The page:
Bill Gates once semi-famously commented that the effects of technology shifts are overrated in the short term, and underrated in the long term. This is very true — particularly when it comes to cloud computing.
The hype cycle is well documented. A technology comes to public attention, lots of people instantly grasp its potential consequences, and our lemming-like instincts cause a big bubble of hype, usually right at the time when the technology is only reaching awkward pre-adolescence. When the technology doesn’t immediately live up to the hype, we are equally lemming-like in rejecting it as useless. Meanwhile, the technology’s kinks work themselves out slowly, and in the long run, it turns out to be even more powerful than we first anticipated.
Consider how this cycle played out with cloud computing.
The cloud was supposed to drive the “consumerization of enterprise.” Because enterprise software could be delivered seamlessly through the cloud, individual workers, and not IT departments, would decide what kind of software people would use for work. This would be a big deal because software designed and sold to be accepted by IT departments is not software designed and sold to meet the needs of end users, but rather of IT departments. This explains the strange paradox whereby the software you use at home gets better and more user friendly every day, while the software you use for work still looks like something from 1997.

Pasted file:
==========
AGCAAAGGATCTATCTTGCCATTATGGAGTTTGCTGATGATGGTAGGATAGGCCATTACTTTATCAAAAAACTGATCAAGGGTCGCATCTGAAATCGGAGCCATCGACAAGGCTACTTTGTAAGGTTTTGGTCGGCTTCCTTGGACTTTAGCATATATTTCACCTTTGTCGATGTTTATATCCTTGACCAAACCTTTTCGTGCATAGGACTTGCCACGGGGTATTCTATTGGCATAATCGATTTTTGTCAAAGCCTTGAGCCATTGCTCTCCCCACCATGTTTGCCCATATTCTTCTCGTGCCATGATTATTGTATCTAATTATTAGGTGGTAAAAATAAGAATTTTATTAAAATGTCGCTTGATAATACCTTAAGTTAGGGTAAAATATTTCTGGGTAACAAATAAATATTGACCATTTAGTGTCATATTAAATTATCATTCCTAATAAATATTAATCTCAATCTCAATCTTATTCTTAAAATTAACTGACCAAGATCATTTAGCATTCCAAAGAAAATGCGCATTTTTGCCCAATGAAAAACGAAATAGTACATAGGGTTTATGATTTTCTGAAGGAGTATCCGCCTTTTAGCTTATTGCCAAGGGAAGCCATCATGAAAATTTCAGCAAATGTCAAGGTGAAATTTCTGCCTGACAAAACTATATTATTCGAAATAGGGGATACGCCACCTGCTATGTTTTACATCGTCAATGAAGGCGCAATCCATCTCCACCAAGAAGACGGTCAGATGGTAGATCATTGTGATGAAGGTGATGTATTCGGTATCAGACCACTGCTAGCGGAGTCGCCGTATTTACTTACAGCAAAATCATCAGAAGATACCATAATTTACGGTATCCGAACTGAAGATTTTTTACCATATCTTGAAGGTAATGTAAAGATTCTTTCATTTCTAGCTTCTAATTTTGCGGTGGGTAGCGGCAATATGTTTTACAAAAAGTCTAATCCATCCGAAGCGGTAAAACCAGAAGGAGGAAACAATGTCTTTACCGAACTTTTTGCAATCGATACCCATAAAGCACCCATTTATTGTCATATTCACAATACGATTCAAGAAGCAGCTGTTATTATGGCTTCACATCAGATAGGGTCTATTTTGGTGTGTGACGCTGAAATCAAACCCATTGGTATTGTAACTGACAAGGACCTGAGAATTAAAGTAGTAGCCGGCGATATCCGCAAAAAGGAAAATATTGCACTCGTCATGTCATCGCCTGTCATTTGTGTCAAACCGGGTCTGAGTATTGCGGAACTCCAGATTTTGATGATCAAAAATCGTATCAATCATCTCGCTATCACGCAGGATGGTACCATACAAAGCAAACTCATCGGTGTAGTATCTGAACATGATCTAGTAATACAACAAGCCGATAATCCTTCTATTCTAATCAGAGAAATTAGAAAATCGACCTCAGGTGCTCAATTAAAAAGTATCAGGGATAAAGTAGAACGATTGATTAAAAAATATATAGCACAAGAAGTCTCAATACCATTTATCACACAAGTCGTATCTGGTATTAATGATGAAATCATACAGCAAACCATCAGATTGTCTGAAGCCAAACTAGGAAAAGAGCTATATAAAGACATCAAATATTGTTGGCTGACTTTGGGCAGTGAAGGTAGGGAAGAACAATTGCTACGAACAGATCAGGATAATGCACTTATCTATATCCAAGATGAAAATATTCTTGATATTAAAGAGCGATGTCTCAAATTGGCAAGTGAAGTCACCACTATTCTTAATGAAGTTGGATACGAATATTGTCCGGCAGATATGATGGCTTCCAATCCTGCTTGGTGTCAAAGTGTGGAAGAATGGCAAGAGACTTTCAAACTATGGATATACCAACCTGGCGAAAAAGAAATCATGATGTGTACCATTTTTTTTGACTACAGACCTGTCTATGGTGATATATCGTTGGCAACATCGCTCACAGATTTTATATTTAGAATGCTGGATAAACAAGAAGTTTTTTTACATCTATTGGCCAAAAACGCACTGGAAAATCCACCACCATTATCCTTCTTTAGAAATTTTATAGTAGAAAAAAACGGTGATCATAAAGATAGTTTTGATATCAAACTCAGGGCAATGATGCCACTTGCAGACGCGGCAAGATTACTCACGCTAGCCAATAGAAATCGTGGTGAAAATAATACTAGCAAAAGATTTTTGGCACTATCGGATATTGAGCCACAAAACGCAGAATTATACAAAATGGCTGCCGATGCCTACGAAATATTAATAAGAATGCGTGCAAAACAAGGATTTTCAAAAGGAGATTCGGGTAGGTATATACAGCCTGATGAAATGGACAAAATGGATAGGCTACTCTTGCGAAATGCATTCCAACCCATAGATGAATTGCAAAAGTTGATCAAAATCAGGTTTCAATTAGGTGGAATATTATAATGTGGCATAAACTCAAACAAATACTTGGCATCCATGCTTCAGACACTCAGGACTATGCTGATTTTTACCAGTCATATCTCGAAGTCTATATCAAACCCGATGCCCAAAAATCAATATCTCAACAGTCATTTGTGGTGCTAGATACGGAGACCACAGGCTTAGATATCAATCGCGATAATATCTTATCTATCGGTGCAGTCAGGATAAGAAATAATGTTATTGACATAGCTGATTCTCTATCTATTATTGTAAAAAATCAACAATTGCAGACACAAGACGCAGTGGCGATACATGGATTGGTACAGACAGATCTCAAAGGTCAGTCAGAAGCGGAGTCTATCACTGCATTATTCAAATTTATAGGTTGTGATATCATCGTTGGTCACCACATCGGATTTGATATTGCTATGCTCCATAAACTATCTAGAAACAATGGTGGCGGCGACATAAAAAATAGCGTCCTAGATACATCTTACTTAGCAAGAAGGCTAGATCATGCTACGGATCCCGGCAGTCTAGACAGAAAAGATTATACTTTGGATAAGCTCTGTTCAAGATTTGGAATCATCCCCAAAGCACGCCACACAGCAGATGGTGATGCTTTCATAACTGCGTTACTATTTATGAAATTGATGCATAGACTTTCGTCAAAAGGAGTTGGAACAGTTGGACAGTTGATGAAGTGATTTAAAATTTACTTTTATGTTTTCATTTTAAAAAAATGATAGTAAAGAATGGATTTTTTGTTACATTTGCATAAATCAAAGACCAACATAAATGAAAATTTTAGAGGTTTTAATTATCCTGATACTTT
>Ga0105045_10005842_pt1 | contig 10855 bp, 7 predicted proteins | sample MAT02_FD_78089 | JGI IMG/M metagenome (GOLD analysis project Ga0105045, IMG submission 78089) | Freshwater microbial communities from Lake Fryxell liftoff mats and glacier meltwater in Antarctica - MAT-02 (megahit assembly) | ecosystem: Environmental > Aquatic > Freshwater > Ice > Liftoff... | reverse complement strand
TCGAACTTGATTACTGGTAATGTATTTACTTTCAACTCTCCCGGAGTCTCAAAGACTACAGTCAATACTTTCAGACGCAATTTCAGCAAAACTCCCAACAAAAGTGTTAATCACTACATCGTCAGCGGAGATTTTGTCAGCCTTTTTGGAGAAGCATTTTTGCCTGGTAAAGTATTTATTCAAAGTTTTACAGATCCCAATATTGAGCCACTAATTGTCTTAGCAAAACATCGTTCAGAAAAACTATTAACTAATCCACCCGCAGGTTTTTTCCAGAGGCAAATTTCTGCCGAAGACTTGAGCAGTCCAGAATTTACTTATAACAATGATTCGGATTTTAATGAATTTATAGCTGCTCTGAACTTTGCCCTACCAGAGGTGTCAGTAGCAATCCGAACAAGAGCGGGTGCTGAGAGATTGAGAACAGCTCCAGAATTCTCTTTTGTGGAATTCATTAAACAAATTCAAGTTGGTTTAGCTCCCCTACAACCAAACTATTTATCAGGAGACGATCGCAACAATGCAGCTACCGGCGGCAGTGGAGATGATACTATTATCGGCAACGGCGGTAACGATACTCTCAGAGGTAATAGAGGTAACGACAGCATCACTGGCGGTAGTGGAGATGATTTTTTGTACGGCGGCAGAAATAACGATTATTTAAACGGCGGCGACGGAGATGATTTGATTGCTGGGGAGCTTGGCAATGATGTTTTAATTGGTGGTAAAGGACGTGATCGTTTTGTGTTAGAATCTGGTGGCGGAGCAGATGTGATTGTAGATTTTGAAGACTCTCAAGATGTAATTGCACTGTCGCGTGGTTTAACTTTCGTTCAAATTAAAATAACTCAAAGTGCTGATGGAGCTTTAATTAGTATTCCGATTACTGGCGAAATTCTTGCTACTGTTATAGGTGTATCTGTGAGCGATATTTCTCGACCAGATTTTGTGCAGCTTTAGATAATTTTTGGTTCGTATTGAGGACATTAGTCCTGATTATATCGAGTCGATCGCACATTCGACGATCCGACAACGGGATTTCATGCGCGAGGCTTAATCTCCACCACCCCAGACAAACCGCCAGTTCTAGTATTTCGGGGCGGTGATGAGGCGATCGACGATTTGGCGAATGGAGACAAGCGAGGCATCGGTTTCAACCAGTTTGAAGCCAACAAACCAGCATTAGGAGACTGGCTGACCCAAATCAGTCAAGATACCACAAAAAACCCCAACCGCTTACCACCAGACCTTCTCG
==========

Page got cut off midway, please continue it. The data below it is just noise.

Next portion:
Has the original hyped prediction about the “consumerization of the enterprise” come true? Sort of.
Cloud computing has indeed led to a new breed of companies pushing better enterprise software that has been adopted in part from the bottom up in companies. But that “in part” is key: It turns out that “consumerization” is, thus far, less of a revolution than a marketing strategy. It’s not that you build, say, a great file storage system (like BOX.net, a “Dropbox for the enterprise” Silicon Valley darling that recently went public) and that people magically adopt it from the bottom up, and presto, it becomes the new thing. It’s more that you build a great file storage system, some people adopt it from the bottom up, that gets you a meeting with the head of IT, and then you sell him the designed-for-the-IT-department (and more expensive!) version.
This reality has created lots of shareholder value for Silicon Valley venture capitalists, and probably caused a real, albeit limited, improvement in the overall quality of enterprise software than would have happened otherwise. But it looks very much more like evolution than revolution.
And don’t forget, this only takes us past the first peak of the hype cycle. As Amazon CEO Jeff Bezos — who knows a thing or two about cloud computing — pointed out in one of his excellent shareholder letters, the main virtue of the internet is not so much this or that service, but that its lack of gatekeepers enables permission-less innovation. And permission-less innovation can be transformative, because the best ideas are often the ones that sound crazy to gatekeepers.